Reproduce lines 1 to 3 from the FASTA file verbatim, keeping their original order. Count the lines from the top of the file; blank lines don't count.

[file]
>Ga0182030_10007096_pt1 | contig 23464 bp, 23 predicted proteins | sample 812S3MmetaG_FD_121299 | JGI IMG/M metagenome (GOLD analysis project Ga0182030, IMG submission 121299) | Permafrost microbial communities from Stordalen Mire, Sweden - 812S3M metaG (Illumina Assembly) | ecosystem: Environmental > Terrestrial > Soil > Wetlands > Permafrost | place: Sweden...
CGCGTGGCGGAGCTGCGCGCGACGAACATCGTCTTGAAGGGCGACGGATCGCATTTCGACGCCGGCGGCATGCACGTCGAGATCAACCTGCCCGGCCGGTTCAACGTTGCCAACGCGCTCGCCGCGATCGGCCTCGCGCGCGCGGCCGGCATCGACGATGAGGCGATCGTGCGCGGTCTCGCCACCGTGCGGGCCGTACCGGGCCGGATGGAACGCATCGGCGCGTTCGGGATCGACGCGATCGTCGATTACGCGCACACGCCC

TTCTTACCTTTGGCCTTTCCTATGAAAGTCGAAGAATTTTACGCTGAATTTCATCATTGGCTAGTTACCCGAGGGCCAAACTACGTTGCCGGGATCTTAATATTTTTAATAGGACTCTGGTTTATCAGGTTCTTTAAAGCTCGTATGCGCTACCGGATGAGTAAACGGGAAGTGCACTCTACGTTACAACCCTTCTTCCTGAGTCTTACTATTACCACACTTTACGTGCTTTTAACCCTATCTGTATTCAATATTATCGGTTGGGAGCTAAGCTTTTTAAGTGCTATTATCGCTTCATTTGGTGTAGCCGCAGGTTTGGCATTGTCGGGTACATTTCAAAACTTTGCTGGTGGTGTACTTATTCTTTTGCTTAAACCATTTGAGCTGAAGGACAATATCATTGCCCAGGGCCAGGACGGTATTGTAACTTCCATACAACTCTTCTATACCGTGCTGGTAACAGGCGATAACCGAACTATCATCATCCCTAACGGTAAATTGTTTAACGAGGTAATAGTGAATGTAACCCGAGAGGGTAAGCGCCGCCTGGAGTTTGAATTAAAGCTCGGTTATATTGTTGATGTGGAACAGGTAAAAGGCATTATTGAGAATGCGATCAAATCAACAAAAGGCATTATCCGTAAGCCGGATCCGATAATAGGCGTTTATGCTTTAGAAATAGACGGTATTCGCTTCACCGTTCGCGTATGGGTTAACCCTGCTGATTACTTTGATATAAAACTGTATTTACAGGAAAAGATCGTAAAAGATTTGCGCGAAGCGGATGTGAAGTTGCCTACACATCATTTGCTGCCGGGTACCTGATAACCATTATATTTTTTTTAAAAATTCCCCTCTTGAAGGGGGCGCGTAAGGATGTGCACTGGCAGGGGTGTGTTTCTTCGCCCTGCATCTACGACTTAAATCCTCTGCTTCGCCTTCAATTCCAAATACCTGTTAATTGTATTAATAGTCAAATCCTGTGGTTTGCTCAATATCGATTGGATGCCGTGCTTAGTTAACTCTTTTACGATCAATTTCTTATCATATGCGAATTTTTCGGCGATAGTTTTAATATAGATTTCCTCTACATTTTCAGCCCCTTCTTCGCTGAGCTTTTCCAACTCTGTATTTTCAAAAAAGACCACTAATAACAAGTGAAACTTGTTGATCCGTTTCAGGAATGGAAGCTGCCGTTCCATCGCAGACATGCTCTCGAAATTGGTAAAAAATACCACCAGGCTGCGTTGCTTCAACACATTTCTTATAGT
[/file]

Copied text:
>Ga0182030_10007096_pt1 | contig 23464 bp, 23 predicted proteins | sample 812S3MmetaG_FD_121299 | JGI IMG/M metagenome (GOLD analysis project Ga0182030, IMG submission 121299) | Permafrost microbial communities from Stordalen Mire, Sweden - 812S3M metaG (Illumina Assembly) | ecosystem: Environmental > Terrestrial > Soil > Wetlands > Permafrost | place: Sweden...
CGCGTGGCGGAGCTGCGCGCGACGAACATCGTCTTGAAGGGCGACGGATCGCATTTCGACGCCGGCGGCATGCACGTCGAGATCAACCTGCCCGGCCGGTTCAACGTTGCCAACGCGCTCGCCGCGATCGGCCTCGCGCGCGCGGCCGGCATCGACGATGAGGCGATCGTGCGCGGTCTCGCCACCGTGCGGGCCGTACCGGGCCGGATGGAACGCATCGGCGCGTTCGGGATCGACGCGATCGTCGATTACGCGCACACGCCC

TTCTTACCTTTGGCCTTTCCTATGAAAGTCGAAGAATTTTACGCTGAATTTCATCATTGGCTAGTTACCCGAGGGCCAAACTACGTTGCCGGGATCTTAATATTTTTAATAGGACTCTGGTTTATCAGGTTCTTTAAAGCTCGTATGCGCTACCGGATGAGTAAACGGGAAGTGCACTCTACGTTACAACCCTTCTTCCTGAGTCTTACTATTACCACACTTTACGTGCTTTTAACCCTATCTGTATTCAATATTATCGGTTGGGAGCTAAGCTTTTTAAGTGCTATTATCGCTTCATTTGGTGTAGCCGCAGGTTTGGCATTGTCGGGTACATTTCAAAACTTTGCTGGTGGTGTACTTATTCTTTTGCTTAAACCATTTGAGCTGAAGGACAATATCATTGCCCAGGGCCAGGACGGTATTGTAACTTCCATACAACTCTTCTATACCGTGCTGGTAACAGGCGATAACCGAACTATCATCATCCCTAACGGTAAATTGTTTAACGAGGTAATAGTGAATGTAACCCGAGAGGGTAAGCGCCGCCTGGAGTTTGAATTAAAGCTCGGTTATATTGTTGATGTGGAACAGGTAAAAGGCATTATTGAGAATGCGATCAAATCAACAAAAGGCATTATCCGTAAGCCGGATCCGATAATAGGCGTTTATGCTTTAGAAATAGACGGTATTCGCTTCACCGTTCGCGTATGGGTTAACCCTGCTGATTACTTTGATATAAAACTGTATTTACAGGAAAAGATCGTAAAAGATTTGCGCGAAGCGGATGTGAAGTTGCCTACACATCATTTGCTGCCGGGTACCTGATAACCATTATATTTTTTTTAAAAATTCCCCTCTTGAAGGGGGCGCGTAAGGATGTGCACTGGCAGGGGTGTGTTTCTTCGCCCTGCATCTACGACTTAAATCCTCTGCTTCGCCTTCAATTCCAAATACCTGTTAATTGTATTAATAGTCAAATCCTGTGGTTTGCTCAATATCGATTGGATGCCGTGCTTAGTTAACTCTTTTACGATCAATTTCTTATCATATGCGAATTTTTCGGCGATAGTTTTAATATAGATTTCCTCTACATTTTCAGCCCCTTCTTCGCTGAGCTTTTCCAACTCTGTATTTTCAAAAAAGACCACTAATAACAAGTGAAACTTGTTGATCCGTTTCAGGAATGGAAGCTGCCGTTCCATCGCAGACATGCTCTCGAAATTGGTAAAAAATACCACCAGGCTGCGTTGCTTCAACACATTTCTTATAGT